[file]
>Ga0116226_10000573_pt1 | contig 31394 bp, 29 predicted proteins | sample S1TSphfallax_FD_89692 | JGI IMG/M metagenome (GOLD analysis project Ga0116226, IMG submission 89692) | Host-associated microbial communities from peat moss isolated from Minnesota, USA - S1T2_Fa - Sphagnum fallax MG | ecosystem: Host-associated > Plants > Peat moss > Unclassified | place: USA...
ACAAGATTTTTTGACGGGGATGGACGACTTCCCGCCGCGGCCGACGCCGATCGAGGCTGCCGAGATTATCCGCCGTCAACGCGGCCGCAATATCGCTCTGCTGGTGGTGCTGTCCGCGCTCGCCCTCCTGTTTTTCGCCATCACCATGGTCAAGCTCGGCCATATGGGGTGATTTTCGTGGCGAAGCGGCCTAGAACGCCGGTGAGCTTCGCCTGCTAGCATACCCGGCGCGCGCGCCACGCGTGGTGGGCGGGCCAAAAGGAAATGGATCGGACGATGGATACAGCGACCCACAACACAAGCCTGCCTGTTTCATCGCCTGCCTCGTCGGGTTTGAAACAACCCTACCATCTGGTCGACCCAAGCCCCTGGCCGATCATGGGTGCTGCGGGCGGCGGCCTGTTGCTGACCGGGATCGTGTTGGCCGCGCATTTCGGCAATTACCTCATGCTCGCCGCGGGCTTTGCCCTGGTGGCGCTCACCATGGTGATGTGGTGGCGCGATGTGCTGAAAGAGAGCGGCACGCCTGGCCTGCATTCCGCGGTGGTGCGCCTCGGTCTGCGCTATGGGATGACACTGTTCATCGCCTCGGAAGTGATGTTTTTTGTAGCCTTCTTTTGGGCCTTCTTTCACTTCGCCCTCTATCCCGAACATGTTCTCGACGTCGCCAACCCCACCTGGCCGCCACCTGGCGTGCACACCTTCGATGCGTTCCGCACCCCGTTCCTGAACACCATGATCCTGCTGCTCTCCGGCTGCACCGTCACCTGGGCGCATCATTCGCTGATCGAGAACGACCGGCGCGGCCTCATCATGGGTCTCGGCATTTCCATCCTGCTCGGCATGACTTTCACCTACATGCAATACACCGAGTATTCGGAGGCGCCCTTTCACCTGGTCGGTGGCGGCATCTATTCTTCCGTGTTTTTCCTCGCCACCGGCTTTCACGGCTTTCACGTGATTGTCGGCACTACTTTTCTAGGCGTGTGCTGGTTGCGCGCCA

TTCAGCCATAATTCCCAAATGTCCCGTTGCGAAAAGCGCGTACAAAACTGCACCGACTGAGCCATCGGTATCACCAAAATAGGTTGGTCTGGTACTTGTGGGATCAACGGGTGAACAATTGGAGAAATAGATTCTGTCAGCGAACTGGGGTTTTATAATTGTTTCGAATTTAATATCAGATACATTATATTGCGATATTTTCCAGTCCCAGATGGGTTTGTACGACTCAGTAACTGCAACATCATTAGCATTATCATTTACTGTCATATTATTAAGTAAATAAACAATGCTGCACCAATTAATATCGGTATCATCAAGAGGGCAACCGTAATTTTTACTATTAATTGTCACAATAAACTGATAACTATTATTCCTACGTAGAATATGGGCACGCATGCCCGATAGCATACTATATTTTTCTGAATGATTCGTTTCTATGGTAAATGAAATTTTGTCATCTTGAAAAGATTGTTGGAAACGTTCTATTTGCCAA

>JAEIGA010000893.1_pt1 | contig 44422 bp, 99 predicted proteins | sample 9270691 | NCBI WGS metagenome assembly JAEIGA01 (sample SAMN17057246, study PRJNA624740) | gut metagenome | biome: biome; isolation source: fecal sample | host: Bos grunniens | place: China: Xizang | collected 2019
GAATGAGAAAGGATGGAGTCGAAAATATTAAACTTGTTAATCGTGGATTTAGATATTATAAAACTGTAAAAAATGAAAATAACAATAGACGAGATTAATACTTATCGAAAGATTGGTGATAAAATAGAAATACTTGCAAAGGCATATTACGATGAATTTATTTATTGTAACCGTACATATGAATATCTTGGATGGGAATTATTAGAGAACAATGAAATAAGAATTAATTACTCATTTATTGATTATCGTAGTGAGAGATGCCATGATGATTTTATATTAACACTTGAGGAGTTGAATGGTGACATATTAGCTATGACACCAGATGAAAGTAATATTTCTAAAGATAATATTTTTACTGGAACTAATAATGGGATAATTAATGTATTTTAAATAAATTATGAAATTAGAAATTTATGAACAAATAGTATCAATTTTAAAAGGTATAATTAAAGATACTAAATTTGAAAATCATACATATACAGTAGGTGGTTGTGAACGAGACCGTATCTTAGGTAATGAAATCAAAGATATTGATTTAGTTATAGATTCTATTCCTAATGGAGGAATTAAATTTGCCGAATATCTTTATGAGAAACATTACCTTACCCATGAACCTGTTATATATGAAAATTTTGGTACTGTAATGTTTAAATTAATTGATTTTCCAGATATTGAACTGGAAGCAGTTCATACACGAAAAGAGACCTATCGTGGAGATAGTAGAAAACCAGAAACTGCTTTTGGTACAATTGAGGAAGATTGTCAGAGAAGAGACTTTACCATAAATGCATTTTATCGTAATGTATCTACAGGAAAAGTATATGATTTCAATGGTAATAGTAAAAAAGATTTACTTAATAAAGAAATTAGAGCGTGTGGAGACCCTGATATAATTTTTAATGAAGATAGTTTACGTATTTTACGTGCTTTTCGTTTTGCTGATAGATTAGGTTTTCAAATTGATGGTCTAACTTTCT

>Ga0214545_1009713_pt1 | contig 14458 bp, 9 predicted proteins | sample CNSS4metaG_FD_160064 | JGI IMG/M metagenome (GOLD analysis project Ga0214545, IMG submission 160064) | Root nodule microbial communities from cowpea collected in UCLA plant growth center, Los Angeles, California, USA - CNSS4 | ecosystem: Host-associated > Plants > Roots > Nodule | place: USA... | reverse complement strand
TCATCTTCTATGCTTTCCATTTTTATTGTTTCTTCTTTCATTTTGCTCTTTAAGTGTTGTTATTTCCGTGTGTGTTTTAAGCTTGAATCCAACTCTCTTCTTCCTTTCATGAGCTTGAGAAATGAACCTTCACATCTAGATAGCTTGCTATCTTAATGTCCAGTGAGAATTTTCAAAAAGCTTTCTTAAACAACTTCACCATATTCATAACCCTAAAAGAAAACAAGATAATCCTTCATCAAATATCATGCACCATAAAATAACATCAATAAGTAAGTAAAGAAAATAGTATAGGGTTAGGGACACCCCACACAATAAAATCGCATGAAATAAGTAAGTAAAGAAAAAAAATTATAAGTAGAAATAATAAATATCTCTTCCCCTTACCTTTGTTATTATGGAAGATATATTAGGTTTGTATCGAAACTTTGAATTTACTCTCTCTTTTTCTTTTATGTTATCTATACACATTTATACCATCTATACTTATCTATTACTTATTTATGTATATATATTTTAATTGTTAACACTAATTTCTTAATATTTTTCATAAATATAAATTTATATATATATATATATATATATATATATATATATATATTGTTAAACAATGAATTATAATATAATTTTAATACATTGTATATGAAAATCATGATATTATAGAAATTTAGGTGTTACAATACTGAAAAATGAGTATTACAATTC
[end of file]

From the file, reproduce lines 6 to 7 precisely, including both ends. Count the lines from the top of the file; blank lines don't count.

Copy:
>Ga0214545_1009713_pt1 | contig 14458 bp, 9 predicted proteins | sample CNSS4metaG_FD_160064 | JGI IMG/M metagenome (GOLD analysis project Ga0214545, IMG submission 160064) | Root nodule microbial communities from cowpea collected in UCLA plant growth center, Los Angeles, California, USA - CNSS4 | ecosystem: Host-associated > Plants > Roots > Nodule | place: USA... | reverse complement strand
TCATCTTCTATGCTTTCCATTTTTATTGTTTCTTCTTTCATTTTGCTCTTTAAGTGTTGTTATTTCCGTGTGTGTTTTAAGCTTGAATCCAACTCTCTTCTTCCTTTCATGAGCTTGAGAAATGAACCTTCACATCTAGATAGCTTGCTATCTTAATGTCCAGTGAGAATTTTCAAAAAGCTTTCTTAAACAACTTCACCATATTCATAACCCTAAAAGAAAACAAGATAATCCTTCATCAAATATCATGCACCATAAAATAACATCAATAAGTAAGTAAAGAAAATAGTATAGGGTTAGGGACACCCCACACAATAAAATCGCATGAAATAAGTAAGTAAAGAAAAAAAATTATAAGTAGAAATAATAAATATCTCTTCCCCTTACCTTTGTTATTATGGAAGATATATTAGGTTTGTATCGAAACTTTGAATTTACTCTCTCTTTTTCTTTTATGTTATCTATACACATTTATACCATCTATACTTATCTATTACTTATTTATGTATATATATTTTAATTGTTAACACTAATTTCTTAATATTTTTCATAAATATAAATTTATATATATATATATATATATATATATATATATATATATTGTTAAACAATGAATTATAATATAATTTTAATACATTGTATATGAAAATCATGATATTATAGAAATTTAGGTGTTACAATACTGAAAAATGAGTATTACAATTC